To give the idea a thorough exploration, I built a small Rails 4.2 app called People. People1 looks a lot like the todo list apps used to test web frameworks except you manage people instead of todos.
It turns out it is easy. Here’s a gif showing the app in action. I wanted to see how well the approach allows me to:
- create, edit, delete, and show people
- show validations and flash messages
- edit a resource in place
Let’s walk through the process of writing the app.
Create the App
First, I create a new app called “people”. Once Rails does it’s thing, I use the
rails generators to scaffold a
I don’t need everything rails generates by default, so I delete
To make things look decent without too working hard (We’re prototyping here!), I
add gems Bootstrap and Font Awesome
to my gemfile. I also remove
gem turbolinks because I don’t really need it and I don’t want it
causing me any confusion.
bundle install installs my new gems and I’m almost done my setup. I just
need to setup Bootstrap and Font Awesome.
application.scss and write:
Finally, I add
root 'people#index' to
routes.rb, so the app has somewhere to
go when it’s opened.
Create the Responses
Now that I have the app setup, I can begin my experiment. I start by building
the index page because it’s the main page of the app. Just like the todo list
apps, I want a list of people. I want to use a form to add new people to my
list, so I create an instance of
I render the form on the index page(
index.html.erb) and display the list of people:
_form.html.erb, I set the form to submit using AJAX by giving the option
remote: true. This allows me to submit the form without leaving the page. To
handle this remote request, I need to modify
people_controller.rb to return
format.json. In case I want to render a flash message, I set
flash.now, which makes the message available in the current request.
I want to update the list of people and want the list to be sorted, so I write
@people = Person.all.order(first_name: :asc).
The form submission is received by the
create action, so I add
create.js.coffee and in it I write the changes I want to make to the page. I
add a presence validation to
person.rb ensure the person has a first name.
The form builder gives the form an id of
new_person and I use it to prepend
the message. The Ah ha! moment I had while implementing the error display, is
that errors are just like any other data and can be rendered in whatever way
makes sense for the app. In the traditional request oriented approach, I would
normally render the
new view with
@person which would cause the errors to be
shown. In this case, the form is already on the page, so all I need to do is add
error message html in my form partial, I could re-render the form with the
errors. I chose to extract the error html out into partial, so I can reuse it as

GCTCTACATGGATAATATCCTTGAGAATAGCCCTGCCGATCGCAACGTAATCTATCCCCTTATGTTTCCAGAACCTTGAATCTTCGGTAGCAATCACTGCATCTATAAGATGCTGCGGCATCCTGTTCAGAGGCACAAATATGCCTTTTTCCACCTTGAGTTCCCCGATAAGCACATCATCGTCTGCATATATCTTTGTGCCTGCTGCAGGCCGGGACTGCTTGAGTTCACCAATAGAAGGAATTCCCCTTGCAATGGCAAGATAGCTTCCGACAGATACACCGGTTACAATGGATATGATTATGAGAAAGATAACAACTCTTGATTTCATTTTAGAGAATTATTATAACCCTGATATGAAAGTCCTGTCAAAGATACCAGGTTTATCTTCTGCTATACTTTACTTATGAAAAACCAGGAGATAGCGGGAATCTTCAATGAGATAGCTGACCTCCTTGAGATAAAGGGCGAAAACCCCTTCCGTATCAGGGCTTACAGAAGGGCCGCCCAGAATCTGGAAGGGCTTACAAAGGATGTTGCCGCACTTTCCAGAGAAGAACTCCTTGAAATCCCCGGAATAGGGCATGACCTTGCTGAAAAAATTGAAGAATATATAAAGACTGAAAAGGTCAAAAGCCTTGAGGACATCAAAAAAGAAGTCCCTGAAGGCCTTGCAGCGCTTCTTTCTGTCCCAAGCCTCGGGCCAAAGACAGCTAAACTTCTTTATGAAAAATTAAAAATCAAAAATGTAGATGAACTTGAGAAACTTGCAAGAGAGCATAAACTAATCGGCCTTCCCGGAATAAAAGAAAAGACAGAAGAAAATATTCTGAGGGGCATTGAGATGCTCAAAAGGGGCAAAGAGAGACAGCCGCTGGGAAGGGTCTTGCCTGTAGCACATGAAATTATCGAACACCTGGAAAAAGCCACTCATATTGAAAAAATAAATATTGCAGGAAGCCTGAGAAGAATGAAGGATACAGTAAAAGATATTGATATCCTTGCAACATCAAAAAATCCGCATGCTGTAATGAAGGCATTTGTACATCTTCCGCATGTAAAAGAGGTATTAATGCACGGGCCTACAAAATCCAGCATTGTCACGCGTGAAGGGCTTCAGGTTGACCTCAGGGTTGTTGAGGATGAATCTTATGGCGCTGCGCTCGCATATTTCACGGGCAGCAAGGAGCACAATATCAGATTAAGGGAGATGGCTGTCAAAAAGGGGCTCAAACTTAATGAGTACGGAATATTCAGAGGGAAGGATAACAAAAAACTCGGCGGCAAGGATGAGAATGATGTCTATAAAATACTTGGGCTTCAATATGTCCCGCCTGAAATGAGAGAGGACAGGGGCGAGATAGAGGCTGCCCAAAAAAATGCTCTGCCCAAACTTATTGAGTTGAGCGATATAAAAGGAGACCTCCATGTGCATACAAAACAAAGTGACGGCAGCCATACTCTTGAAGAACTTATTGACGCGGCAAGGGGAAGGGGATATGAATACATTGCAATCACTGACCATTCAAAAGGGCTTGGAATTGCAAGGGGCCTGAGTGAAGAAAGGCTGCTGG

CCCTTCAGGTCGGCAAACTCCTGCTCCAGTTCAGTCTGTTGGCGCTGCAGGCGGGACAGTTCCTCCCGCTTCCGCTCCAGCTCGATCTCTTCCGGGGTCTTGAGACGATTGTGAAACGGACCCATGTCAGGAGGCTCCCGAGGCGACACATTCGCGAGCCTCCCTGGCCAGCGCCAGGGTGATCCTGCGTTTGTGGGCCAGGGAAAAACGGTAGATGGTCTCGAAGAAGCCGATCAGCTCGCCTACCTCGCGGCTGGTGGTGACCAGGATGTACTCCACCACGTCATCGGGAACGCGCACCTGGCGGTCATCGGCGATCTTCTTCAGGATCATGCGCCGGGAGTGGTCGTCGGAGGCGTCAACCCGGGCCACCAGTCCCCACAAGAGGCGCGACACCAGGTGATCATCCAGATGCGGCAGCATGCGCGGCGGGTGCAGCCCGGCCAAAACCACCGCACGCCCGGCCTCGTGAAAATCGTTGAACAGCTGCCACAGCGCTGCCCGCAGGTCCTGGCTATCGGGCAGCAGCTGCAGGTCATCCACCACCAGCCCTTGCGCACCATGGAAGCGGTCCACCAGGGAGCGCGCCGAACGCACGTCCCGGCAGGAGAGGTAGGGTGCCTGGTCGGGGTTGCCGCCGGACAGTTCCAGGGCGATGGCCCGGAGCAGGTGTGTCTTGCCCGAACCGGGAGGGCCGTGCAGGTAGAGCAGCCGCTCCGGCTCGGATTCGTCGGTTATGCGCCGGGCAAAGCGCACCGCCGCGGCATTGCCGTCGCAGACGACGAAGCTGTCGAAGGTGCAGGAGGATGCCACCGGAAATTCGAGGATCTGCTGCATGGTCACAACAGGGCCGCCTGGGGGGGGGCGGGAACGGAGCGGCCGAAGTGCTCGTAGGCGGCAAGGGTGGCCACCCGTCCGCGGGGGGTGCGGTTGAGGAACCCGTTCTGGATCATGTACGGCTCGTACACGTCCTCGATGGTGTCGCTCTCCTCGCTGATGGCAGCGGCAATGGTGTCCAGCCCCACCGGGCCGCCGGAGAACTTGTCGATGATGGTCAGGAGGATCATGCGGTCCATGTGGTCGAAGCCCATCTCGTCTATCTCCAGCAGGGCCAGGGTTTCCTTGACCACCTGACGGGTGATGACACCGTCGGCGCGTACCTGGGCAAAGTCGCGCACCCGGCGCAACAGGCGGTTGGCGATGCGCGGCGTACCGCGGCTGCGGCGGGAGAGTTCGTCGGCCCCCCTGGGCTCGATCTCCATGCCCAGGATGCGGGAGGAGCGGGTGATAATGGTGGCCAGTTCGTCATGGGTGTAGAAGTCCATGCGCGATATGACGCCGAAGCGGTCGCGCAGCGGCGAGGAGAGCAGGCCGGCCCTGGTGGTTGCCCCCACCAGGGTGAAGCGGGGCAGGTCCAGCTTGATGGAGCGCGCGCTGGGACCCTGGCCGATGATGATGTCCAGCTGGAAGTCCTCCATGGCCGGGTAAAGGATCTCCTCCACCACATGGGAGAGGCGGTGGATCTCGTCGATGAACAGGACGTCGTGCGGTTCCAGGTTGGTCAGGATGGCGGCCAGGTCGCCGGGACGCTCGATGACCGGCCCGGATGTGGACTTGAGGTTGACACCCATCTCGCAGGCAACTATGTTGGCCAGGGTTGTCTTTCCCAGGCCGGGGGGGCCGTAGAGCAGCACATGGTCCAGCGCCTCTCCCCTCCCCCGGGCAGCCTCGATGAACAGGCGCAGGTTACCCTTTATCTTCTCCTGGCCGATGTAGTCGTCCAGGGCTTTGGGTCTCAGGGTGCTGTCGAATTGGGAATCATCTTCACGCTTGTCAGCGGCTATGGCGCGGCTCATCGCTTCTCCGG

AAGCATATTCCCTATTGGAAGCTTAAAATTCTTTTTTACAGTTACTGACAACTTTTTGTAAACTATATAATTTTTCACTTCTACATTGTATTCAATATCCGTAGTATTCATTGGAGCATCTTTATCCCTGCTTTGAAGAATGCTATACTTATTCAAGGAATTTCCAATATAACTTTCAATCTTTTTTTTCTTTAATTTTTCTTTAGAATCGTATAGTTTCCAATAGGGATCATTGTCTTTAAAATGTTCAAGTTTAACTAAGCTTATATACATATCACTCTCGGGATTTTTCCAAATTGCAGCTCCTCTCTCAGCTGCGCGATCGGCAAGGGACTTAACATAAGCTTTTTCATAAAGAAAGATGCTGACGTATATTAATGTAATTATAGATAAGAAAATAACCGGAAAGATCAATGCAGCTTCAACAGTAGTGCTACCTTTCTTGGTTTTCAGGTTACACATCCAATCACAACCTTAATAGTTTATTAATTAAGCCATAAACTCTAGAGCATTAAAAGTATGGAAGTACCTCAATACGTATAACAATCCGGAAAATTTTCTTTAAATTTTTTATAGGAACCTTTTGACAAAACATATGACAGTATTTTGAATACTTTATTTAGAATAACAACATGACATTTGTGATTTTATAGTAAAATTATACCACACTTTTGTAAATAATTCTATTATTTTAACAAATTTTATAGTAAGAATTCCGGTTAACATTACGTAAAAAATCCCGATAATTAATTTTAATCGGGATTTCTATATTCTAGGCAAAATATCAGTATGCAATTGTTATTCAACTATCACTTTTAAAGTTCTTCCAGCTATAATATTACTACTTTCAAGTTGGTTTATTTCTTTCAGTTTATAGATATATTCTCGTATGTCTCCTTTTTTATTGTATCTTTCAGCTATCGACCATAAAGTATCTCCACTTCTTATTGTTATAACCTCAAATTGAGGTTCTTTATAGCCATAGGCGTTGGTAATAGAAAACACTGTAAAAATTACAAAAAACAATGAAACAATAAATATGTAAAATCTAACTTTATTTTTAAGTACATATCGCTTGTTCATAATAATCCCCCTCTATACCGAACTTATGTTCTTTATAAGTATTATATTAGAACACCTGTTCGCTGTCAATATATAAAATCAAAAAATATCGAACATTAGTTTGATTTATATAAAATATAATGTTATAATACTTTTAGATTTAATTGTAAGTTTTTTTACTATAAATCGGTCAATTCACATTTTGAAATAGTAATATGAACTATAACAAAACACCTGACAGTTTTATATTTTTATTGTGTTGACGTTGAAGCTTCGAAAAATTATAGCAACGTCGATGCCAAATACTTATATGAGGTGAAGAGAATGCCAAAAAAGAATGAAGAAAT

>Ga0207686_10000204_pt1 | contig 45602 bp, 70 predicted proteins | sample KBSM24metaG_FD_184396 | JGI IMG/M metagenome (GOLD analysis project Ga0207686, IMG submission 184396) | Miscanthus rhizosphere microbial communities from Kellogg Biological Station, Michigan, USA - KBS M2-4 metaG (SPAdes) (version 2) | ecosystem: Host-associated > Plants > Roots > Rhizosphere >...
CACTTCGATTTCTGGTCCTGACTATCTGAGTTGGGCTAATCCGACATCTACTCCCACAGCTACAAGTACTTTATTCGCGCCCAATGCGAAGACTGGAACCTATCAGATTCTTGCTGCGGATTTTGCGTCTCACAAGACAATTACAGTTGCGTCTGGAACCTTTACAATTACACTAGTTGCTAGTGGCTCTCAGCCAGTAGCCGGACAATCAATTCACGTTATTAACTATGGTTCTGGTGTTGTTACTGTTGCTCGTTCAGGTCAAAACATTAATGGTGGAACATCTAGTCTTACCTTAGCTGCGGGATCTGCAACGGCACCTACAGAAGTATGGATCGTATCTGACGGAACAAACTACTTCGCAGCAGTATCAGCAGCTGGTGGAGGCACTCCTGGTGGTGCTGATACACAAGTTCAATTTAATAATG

needed. If the submission is error free I remove the error html, in case it
exists, and render the list.
Edit in Place
I want to be able to edit the data I enter into the app. Everything up to this
point has been fairly straight forward. To create a new person, I fill out the
form and press “Add”. How do make it so I click the person’s name on the list
and the edit form opens? I didn’t want to add an edit link, so I dove into the
jquery_ujs to see if I could reuse it’s code to make a remote call
when I click the person’s name.
jquery_ujs works behind the scenes to make it possible to submit the
new form without changing pages. It watches
<a>s for the data
attributes added by the view helpers when
remote: true is passed as an option.
These attributes provide the information needed to make the remote request.
I found my answer starting on line 131 of jquery_ujs in
handleRemote is the
jquery_ujs class to make the ajax call when a remote link is clicked or
form is submitted and is exposed by the plugin.
The code above means that any element that’s not watched by the plugin with the
data-method, and optionally
data-params can be used to
make AJAX calls. All I need to do is add the attributes with the correct values
to the element and call
handleRemote when I want the request sent. With this
knowledge, I add click handler on the person’s name.
_person.html.erb renders each list element with those attributes. With
the click handler I make an AJAX call to the edit path of the person.
edit.js.coffee, I return a form (
_edit_form.html.erb) styled to fit in
the list element.
For those wanting a closer look, the code is available on GitHub.
Tips and Tricks
- Make use of the classes and ids generated by the helper methods and form builder
- Use jQuery’s
onmethod to attach event handlers to persistent elements in the DOM.
Your app is only as fast as the network
In most cases the network is fast. When it isn’t, you can use progress indicators to indicate the app is still alive.
Loss of network connection makes it impossible for the app to work
This is the same drawback as a “traditional” website. No internet means no pages are delivered, so it’s not really a problem unless you’re trying to create an offline app.